David Fox – FNZIS, Christchurch
It was announced at the recent Annual General Meeting of the New Zealand Institute of Surveyors that it’s members having considered the eminent service that David had provided in promoting professional surveying both in Christchurch and nationally, together with his overseas experience in Borneo (Malaysia) had conferred upon David the status of a “Fellow” of the Institute.
Prior to establishing his consultancy firm in Christchurch David had spent six years in Sarawak under the auspices of British Overseas Aid and two years in Sabah under New Zealand Foreign Affairs, providing advice and implementing a wide range of State development projects, the creation of land titles for landless people and jungle trekking to produce maps covering large tracts of remote jungle.
David established the firm of Fox & Associates in 1981 and has since then been actively involved as a consultant in a wide range of surveying and land development activities. In particular the firm has established a reputation for designing and constructing residential hillside house sites, including the Broad Oaks Development. In 1997 David won the Institutes premier award for the concept and design of that 280 section hillside development.
From 2000-2003 David served as a Councillor on the Institutes national Body. In 2004 David says he was honoured to be invited by the Ministry for the Environment to be a member of the working party charged with producing “Urban Design Protocol”, a document that now features strongly in Environmental case law.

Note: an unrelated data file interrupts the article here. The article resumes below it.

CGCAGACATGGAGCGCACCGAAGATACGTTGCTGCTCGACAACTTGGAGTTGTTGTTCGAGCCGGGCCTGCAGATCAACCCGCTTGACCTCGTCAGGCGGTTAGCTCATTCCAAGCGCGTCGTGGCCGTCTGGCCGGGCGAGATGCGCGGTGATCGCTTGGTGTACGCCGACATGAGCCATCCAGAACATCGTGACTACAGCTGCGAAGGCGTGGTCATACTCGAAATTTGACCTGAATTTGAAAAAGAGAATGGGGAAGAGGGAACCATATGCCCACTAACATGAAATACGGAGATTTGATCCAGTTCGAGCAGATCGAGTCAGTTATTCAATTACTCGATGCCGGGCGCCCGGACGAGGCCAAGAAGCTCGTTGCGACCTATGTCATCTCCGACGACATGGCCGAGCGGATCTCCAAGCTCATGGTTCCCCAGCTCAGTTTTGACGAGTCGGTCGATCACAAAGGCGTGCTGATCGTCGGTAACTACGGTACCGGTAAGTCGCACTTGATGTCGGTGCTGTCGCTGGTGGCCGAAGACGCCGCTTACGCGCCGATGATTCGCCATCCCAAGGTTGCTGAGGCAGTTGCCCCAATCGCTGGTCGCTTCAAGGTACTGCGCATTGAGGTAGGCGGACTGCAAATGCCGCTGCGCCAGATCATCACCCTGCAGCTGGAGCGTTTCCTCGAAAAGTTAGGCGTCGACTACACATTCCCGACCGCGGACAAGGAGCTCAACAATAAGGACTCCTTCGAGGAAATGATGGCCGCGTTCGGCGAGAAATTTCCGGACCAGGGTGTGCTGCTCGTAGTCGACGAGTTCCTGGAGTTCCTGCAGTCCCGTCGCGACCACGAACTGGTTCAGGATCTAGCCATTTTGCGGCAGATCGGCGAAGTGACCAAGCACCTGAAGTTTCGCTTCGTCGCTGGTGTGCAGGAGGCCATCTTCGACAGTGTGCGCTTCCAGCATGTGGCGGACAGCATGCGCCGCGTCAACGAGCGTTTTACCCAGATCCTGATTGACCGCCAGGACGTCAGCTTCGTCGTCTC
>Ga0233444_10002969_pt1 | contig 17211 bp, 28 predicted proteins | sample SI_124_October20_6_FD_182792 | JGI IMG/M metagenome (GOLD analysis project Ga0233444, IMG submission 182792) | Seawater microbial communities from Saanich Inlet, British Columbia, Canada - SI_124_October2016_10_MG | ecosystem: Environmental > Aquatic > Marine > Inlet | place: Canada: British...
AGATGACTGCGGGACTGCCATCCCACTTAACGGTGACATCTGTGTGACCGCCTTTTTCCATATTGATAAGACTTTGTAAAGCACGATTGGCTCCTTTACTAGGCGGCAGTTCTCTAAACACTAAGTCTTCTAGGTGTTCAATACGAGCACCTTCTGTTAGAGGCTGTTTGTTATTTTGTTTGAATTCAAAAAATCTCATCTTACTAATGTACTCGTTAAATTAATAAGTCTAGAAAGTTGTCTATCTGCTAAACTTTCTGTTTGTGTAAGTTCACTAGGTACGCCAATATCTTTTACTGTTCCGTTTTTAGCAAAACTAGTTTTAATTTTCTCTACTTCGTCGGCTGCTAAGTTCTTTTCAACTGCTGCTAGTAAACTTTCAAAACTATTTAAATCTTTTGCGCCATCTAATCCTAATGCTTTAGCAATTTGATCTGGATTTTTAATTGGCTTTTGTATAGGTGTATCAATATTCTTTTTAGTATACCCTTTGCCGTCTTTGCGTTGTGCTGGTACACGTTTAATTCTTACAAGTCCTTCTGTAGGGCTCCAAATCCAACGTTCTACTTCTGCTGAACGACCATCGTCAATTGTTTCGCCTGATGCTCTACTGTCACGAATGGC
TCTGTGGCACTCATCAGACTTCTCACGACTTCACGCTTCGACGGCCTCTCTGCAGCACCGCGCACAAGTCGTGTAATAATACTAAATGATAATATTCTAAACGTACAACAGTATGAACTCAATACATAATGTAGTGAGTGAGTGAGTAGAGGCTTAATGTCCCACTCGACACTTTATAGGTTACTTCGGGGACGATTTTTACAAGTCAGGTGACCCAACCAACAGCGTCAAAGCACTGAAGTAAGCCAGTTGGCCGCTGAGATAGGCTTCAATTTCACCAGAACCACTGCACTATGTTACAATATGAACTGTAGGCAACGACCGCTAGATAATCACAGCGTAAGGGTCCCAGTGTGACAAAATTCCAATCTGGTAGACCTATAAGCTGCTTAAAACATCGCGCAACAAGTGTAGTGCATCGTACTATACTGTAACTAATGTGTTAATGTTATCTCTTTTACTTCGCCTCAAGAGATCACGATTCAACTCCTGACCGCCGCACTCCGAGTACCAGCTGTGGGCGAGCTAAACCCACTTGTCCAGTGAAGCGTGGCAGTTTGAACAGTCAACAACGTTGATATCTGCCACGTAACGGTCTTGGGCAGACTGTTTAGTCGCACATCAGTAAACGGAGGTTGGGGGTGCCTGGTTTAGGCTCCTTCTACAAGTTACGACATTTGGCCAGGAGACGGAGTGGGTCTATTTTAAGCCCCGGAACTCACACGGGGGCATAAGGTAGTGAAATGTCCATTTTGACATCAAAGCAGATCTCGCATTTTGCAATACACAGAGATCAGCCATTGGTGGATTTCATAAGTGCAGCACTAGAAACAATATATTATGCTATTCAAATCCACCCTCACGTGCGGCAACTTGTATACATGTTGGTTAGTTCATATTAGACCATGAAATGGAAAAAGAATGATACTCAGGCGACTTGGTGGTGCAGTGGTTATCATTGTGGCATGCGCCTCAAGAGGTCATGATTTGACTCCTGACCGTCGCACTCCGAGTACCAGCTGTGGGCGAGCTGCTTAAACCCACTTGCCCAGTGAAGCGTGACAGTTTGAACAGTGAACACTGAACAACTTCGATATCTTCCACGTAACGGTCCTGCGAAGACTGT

David was introduced at the Awards dinner by Mark Smith, the MC for the evening, as “the enigma from the South”. David presumed this was a compliment as he thinks that there is nothing wrong with being different (is there?).
Anyhow David, required to make an acceptance speech, then had the floor and apparently he was there for some time. He says surveyors remember their field experiences and because his big adventure was in the jungle and rivers of Sarawak his acceptance speech included a lot of Borneo tales. Yvonne, David’s lovely wife (who incidentally and rather usefully speaks both Indonesian and Malay) said “David was obviously buoyed by the laughter as he spoke and so he told a few more of his Borneo stories”.
A couple of comments that David treasured from the Awards night were the ex-Surveyor General, Tony Beaven, saying “it’s about time you were given the status of Fellow”. The other comment was from Professor Brent Hall, the head of the Survey School in Otago, who said “thank you for entertaining me last night”. This clearly was of some relief to David who had fielded a few comments about the length and humanistic nature of his acceptance speech.